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Winter Beauties: From Songbirds to Raptors

Published January 24, 2015
Tags: General Observations, Eastern Bluebird, Northern Cardinal, Red-headed Woodpecker, Cooper's Hawk, Red-shouldered Hawk, Pileated Woodpecker

I've done a bit of driving around recently on my way to work meetings and bird pursuits. Along the way, I'm always scanning for interesting bird sightings, made a little easier by the sparse foliage, yet a little harder by the fewer birds.  It's always a challenge, no matter the season - but still, nature holds some amazing and beautiful treasures for us regardless the time of year - as long as we tune-in and look for her precious wonders.

A little group of Northern Cardinals feeding on sumac made me stop and take note a few days ago. They're striking birds and I often overlook them because of how common they are. I think they'd knock me over with their beauty had I never seen one before!

Cooper's Hawks seem to abound. There's one terrorizing the songbirds at my feeders and I don't think I can go out on any birding adventure without running into my "token" Coop for the day.  It's either because of the bare trees, random luck, or food sources are more limited and they've become more brazen - but whatever the case, I'll take it. They're beautiful hawks and I love running into them, but I think my feeder birds may feel otherwise!

I was very happy to see a Red-shouldered Hawk right near home the other day too. This is a bird that is uncommon for me to run into and I love any sighting of them.  Their orange breast and black-and-white speckled/checkered wing tips and narrowly banded tails make for a striking raptor.

Sharing the same range as Barred Owls, these hunters are active in the day while the Barred Owl is more active at night. An interesting fact that I'll have to share with my grandsons is that a Red-shouldered nestling can shoot its feces up and over their nest by five days old.  I know the boys will think that's quite awesome!

And the ubiquitous Red-tailed Hawk is seen EVERYWHERE. If you pay attention, you'll see many of these "roadside hawks" perched all along the highways.  I used to count them, but I don't even bother any more!

A drive through Emery Park brought me up close to a pair of Pileated Woodpeckers working a tree.  They called their loud laughter-like calls over and over to one another as I watched them drumming into the nearby trees.  I was closer to the male and I was able to grab a few shots from my moon roof before he took off to move closer to his mate.

Yesterday, I came upon a small flock of Eastern Bluebirds. I just love these little beauties and I had to stop and watch them. I grabbed some photos as they quickly darted from tree limb to the ground, watching and listening for insect life beneath the snow.  Males and females - adults and juveniles - were all quite successful with their hunts. I'm so glad that their decline has been reversed and, due to the efforts of many, our state bird is now happily on the upswing.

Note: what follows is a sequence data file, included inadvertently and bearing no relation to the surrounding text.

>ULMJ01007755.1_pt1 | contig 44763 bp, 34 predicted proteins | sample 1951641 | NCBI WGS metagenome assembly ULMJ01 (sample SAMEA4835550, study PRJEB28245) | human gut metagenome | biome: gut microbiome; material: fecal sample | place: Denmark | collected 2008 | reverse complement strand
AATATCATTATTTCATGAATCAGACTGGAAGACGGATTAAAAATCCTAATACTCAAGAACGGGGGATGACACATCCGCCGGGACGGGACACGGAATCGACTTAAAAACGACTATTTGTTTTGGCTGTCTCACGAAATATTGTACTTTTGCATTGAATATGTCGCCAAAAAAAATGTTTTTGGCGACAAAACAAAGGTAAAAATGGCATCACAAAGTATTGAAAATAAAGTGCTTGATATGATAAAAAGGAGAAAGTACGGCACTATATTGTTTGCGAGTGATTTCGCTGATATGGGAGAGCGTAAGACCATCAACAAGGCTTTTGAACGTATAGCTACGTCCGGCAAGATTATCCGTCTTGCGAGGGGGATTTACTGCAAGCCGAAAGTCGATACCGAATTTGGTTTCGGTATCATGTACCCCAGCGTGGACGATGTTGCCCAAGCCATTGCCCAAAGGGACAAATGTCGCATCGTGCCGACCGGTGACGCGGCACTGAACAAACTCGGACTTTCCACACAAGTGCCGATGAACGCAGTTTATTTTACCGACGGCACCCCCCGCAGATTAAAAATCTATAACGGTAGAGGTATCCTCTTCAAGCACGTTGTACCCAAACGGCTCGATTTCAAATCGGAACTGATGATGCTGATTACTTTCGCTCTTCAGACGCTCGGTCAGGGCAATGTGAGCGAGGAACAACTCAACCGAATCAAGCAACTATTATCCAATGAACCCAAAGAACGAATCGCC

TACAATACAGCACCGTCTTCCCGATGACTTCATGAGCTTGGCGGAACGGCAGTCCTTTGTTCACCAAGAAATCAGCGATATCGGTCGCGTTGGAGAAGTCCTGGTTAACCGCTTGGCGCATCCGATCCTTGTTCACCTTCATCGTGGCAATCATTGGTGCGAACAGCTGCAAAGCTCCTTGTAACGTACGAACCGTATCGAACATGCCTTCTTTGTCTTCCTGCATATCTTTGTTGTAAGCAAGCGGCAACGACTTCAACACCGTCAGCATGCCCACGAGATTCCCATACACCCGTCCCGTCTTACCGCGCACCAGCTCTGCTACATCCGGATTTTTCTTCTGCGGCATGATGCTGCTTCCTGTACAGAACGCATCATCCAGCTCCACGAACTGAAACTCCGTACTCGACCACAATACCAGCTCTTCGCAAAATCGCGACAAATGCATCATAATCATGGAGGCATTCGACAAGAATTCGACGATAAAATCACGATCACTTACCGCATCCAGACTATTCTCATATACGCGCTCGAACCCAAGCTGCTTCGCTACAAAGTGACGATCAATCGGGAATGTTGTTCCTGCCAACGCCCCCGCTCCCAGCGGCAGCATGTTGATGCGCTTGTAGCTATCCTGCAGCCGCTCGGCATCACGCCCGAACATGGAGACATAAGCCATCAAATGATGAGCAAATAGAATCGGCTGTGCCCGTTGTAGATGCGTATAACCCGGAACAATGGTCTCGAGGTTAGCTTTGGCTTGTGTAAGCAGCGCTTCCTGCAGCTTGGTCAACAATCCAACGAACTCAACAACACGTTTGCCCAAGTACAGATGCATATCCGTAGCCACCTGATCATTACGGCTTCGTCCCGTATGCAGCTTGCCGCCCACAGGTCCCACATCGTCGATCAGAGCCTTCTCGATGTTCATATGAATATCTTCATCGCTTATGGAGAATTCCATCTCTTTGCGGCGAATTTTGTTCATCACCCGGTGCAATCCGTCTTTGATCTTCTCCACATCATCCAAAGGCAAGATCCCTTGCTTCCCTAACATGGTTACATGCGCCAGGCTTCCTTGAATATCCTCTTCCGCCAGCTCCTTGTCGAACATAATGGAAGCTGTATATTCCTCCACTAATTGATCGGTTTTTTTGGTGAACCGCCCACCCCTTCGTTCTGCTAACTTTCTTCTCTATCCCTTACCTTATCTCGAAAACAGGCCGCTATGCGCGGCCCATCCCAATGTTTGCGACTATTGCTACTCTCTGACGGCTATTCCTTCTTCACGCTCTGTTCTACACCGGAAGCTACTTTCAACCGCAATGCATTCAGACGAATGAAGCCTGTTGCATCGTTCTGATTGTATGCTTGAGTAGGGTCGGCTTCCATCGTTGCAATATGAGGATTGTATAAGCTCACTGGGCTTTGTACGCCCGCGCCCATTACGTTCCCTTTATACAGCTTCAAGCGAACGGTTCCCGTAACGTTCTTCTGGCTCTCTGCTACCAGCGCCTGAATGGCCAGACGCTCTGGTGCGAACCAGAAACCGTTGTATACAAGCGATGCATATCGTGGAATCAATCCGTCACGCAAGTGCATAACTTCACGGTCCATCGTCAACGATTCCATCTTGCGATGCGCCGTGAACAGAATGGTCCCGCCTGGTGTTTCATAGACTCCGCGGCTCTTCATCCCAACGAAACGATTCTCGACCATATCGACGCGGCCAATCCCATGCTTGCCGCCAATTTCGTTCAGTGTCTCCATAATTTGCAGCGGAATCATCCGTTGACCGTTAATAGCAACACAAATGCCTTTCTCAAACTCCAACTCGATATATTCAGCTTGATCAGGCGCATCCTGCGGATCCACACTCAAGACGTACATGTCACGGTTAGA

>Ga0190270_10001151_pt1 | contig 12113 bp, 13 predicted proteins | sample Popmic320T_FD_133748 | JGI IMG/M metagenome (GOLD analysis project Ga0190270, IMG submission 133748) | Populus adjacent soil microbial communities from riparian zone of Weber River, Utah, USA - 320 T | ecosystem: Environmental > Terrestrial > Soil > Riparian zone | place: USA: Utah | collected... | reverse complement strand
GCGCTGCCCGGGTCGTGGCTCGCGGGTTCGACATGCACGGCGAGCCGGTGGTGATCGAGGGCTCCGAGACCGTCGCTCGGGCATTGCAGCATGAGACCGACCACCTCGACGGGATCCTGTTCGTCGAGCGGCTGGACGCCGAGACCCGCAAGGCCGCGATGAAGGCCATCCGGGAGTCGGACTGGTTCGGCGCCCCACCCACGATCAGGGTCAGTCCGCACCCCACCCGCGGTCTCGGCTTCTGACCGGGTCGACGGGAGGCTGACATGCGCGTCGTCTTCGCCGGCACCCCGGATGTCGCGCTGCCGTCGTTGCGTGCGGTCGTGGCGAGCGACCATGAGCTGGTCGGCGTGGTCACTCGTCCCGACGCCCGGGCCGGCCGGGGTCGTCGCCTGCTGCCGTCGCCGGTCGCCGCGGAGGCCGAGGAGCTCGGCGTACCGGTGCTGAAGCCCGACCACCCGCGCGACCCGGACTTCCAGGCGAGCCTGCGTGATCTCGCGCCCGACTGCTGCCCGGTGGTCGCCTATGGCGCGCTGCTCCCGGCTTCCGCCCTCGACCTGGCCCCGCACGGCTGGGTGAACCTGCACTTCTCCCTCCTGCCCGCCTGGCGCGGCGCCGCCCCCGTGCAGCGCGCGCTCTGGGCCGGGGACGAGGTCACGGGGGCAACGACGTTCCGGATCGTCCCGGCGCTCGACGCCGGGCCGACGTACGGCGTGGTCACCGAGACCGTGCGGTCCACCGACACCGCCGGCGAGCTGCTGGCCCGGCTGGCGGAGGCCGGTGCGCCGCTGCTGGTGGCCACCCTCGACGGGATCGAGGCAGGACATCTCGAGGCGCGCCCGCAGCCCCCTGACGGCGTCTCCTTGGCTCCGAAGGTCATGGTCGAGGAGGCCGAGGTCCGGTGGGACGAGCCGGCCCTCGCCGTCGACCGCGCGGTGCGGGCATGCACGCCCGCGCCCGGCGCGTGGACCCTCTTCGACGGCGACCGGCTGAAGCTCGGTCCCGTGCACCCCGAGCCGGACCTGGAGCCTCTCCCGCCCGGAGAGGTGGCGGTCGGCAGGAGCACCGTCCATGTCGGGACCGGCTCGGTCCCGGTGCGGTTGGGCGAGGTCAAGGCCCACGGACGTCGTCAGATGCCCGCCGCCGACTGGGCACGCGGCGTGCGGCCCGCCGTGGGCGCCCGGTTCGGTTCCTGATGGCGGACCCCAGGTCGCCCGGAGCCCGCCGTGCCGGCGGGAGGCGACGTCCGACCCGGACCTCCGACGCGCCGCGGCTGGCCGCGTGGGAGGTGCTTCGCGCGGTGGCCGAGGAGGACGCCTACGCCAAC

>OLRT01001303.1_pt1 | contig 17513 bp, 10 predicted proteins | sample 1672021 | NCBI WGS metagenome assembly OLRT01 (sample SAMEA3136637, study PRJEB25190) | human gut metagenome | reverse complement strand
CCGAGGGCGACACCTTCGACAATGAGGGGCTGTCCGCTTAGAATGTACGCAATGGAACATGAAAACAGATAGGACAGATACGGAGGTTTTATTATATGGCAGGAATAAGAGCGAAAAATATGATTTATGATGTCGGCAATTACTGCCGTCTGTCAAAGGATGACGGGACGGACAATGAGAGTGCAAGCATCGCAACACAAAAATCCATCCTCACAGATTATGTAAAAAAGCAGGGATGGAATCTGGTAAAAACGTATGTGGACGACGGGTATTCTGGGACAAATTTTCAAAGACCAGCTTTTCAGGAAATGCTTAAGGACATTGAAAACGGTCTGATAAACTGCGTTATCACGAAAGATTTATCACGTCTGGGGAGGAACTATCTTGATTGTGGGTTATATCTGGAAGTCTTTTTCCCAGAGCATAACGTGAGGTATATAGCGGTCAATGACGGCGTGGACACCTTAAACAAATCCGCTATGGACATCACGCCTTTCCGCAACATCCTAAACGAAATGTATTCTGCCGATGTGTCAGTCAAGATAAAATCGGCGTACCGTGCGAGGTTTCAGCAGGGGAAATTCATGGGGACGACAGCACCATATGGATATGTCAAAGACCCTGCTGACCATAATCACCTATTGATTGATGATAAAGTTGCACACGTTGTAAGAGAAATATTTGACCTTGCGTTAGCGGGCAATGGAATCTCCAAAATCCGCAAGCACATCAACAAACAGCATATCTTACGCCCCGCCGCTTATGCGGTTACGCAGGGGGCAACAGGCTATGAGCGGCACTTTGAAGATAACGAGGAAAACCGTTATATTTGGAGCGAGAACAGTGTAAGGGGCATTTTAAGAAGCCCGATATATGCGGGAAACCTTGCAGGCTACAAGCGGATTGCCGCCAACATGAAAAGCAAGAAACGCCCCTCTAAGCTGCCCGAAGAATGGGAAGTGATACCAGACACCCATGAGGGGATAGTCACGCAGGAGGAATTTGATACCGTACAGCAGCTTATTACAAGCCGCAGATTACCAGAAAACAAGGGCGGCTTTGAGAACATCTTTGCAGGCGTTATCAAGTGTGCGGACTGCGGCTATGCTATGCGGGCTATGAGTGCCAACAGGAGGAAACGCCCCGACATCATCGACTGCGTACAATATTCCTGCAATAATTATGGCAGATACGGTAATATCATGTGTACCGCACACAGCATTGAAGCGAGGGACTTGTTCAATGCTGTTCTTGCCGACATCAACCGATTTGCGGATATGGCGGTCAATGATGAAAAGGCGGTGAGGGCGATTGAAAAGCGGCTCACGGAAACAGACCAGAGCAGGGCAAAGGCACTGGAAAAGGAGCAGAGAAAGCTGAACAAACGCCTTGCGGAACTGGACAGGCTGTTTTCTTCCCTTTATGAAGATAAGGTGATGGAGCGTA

A little flock of sparrows containing a couple of White-throateds, many American Tree, and some White-crowneds was very nice to come upon too.  I haven't seen many White-crowned Sparrows at this time of year very often, so I paused to take a few photos and enjoy them.

So - keep your eyes peeled; there are marvelous sights the Creator has given us to enjoy!
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Male Northern Cardinal feeding on sumac
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Northern Cardinal
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Male House Finch
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Red-tailed Hawk
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Red-tailed Hawk
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Juvenile Red-tailed Hawk
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Red-shouldered Hawk
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Red-shouldered Hawk
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You can see how the Red-shouldered Hawk got his name in this photo
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My token Cooper's Hawk for one of the days I was out
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Pileated Woodpecker (male)
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Pileated Woodpecker taking his leave
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White-crowned Sparrows: adult on left, juvenile on right
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Adult White-crowned Sparrow
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Eastern Bluebird (female)
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Eastern Bluebird (male)
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Eastern Bluebird (male)
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Eastern Bluebird (male)
Reply from: tim on 1/24/2015 6:07 PM
 beautiful images as usual Sue!